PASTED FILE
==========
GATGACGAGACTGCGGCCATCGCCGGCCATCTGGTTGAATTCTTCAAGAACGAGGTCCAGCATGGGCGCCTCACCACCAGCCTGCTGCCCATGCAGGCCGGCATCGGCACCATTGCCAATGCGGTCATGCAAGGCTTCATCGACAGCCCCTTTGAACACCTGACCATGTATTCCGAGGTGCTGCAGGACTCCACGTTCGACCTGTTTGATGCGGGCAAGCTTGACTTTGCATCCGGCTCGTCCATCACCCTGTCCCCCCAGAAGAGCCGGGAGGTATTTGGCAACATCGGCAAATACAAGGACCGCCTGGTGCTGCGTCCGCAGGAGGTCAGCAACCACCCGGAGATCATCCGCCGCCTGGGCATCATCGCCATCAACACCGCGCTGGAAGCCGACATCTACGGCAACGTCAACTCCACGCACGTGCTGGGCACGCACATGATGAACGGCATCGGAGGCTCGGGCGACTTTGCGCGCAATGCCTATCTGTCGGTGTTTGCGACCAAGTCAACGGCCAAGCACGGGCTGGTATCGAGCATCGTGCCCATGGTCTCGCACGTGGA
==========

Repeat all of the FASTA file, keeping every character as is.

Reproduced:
GATGACGAGACTGCGGCCATCGCCGGCCATCTGGTTGAATTCTTCAAGAACGAGGTCCAGCATGGGCGCCTCACCACCAGCCTGCTGCCCATGCAGGCCGGCATCGGCACCATTGCCAATGCGGTCATGCAAGGCTTCATCGACAGCCCCTTTGAACACCTGACCATGTATTCCGAGGTGCTGCAGGACTCCACGTTCGACCTGTTTGATGCGGGCAAGCTTGACTTTGCATCCGGCTCGTCCATCACCCTGTCCCCCCAGAAGAGCCGGGAGGTATTTGGCAACATCGGCAAATACAAGGACCGCCTGGTGCTGCGTCCGCAGGAGGTCAGCAACCACCCGGAGATCATCCGCCGCCTGGGCATCATCGCCATCAACACCGCGCTGGAAGCCGACATCTACGGCAACGTCAACTCCACGCACGTGCTGGGCACGCACATGATGAACGGCATCGGAGGCTCGGGCGACTTTGCGCGCAATGCCTATCTGTCGGTGTTTGCGACCAAGTCAACGGCCAAGCACGGGCTGGTATCGAGCATCGTGCCCATGGTCTCGCACGTGGA